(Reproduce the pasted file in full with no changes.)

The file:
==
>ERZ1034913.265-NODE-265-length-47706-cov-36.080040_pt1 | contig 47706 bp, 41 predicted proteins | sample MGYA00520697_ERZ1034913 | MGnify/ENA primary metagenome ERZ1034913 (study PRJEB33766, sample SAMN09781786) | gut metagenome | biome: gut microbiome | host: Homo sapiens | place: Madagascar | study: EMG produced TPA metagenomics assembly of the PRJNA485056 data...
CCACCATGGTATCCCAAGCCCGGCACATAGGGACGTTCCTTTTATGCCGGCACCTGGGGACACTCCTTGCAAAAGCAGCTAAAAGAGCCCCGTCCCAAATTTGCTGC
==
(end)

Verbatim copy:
>ERZ1034913.265-NODE-265-length-47706-cov-36.080040_pt1 | contig 47706 bp, 41 predicted proteins | sample MGYA00520697_ERZ1034913 | MGnify/ENA primary metagenome ERZ1034913 (study PRJEB33766, sample SAMN09781786) | gut metagenome | biome: gut microbiome | host: Homo sapiens | place: Madagascar | study: EMG produced TPA metagenomics assembly of the PRJNA485056 data...
CCACCATGGTATCCCAAGCCCGGCACATAGGGACGTTCCTTTTATGCCGGCACCTGGGGACACTCCTTGCAAAAGCAGCTAAAAGAGCCCCGTCCCAAATTTGCTGC